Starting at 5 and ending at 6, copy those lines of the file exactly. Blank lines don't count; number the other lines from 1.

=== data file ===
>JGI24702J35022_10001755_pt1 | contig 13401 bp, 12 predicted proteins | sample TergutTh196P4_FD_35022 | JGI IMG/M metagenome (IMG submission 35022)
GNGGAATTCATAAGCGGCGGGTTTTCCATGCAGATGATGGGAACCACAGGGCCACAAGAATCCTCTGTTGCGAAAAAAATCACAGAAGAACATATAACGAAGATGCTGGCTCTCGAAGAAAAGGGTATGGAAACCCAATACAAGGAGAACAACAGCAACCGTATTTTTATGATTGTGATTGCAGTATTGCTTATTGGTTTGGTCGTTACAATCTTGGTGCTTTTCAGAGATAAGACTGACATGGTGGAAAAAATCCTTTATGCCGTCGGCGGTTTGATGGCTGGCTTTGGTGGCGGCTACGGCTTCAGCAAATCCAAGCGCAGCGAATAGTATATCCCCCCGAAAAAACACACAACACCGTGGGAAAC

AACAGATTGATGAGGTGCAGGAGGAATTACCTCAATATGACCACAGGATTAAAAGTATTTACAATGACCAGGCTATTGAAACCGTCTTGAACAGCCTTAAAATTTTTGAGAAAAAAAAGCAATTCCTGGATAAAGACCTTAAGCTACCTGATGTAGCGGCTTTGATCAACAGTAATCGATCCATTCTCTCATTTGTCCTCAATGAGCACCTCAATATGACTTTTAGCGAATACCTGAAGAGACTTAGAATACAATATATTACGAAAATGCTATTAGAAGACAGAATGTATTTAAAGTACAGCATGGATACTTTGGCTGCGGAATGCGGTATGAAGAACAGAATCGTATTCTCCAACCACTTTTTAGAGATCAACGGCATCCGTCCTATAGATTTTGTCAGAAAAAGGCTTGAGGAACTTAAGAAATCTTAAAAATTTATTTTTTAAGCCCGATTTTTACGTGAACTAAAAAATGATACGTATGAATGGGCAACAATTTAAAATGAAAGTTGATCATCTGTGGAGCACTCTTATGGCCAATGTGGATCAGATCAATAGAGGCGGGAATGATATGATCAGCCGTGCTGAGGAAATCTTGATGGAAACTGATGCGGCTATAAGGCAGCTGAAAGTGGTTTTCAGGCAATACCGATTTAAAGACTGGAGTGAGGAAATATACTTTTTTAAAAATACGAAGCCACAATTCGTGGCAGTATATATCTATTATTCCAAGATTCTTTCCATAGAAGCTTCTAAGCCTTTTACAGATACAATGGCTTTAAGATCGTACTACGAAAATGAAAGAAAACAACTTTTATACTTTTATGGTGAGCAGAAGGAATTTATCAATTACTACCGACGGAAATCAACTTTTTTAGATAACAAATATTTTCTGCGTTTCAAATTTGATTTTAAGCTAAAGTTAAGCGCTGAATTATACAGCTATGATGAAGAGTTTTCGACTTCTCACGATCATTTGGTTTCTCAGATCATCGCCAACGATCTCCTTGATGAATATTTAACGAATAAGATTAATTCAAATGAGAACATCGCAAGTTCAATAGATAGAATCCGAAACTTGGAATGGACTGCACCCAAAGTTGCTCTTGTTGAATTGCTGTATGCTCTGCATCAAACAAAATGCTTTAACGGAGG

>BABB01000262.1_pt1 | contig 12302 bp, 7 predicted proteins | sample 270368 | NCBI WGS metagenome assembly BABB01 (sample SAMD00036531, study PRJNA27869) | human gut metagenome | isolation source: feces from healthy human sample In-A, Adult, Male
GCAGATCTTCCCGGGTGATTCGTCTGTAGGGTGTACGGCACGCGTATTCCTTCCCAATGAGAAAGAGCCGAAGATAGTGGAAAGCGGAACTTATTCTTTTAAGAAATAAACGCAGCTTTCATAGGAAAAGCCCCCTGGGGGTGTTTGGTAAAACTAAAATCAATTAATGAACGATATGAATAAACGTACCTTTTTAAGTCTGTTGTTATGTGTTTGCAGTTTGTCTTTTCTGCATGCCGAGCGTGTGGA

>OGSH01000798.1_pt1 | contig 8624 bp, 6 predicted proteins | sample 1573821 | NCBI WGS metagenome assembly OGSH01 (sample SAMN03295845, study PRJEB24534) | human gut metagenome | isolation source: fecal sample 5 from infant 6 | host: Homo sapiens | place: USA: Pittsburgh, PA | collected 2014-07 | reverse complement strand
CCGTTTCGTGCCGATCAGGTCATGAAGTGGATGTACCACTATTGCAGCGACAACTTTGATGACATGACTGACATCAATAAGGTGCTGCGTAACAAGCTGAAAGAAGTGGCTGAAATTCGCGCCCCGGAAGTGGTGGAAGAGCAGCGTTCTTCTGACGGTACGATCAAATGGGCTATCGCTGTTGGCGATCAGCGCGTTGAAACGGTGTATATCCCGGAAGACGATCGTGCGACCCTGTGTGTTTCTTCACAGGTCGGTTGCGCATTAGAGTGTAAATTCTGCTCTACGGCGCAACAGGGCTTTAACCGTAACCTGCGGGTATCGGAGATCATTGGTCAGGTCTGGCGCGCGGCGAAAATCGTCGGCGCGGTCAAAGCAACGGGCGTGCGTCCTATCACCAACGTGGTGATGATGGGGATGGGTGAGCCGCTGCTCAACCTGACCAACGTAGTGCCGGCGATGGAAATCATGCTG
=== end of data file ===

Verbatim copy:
GCAGATCTTCCCGGGTGATTCGTCTGTAGGGTGTACGGCACGCGTATTCCTTCCCAATGAGAAAGAGCCGAAGATAGTGGAAAGCGGAACTTATTCTTTTAAGAAATAAACGCAGCTTTCATAGGAAAAGCCCCCTGGGGGTGTTTGGTAAAACTAAAATCAATTAATGAACGATATGAATAAACGTACCTTTTTAAGTCTGTTGTTATGTGTTTGCAGTTTGTCTTTTCTGCATGCCGAGCGTGTGGA

>OGSH01000798.1_pt1 | contig 8624 bp, 6 predicted proteins | sample 1573821 | NCBI WGS metagenome assembly OGSH01 (sample SAMN03295845, study PRJEB24534) | human gut metagenome | isolation source: fecal sample 5 from infant 6 | host: Homo sapiens | place: USA: Pittsburgh, PA | collected 2014-07 | reverse complement strand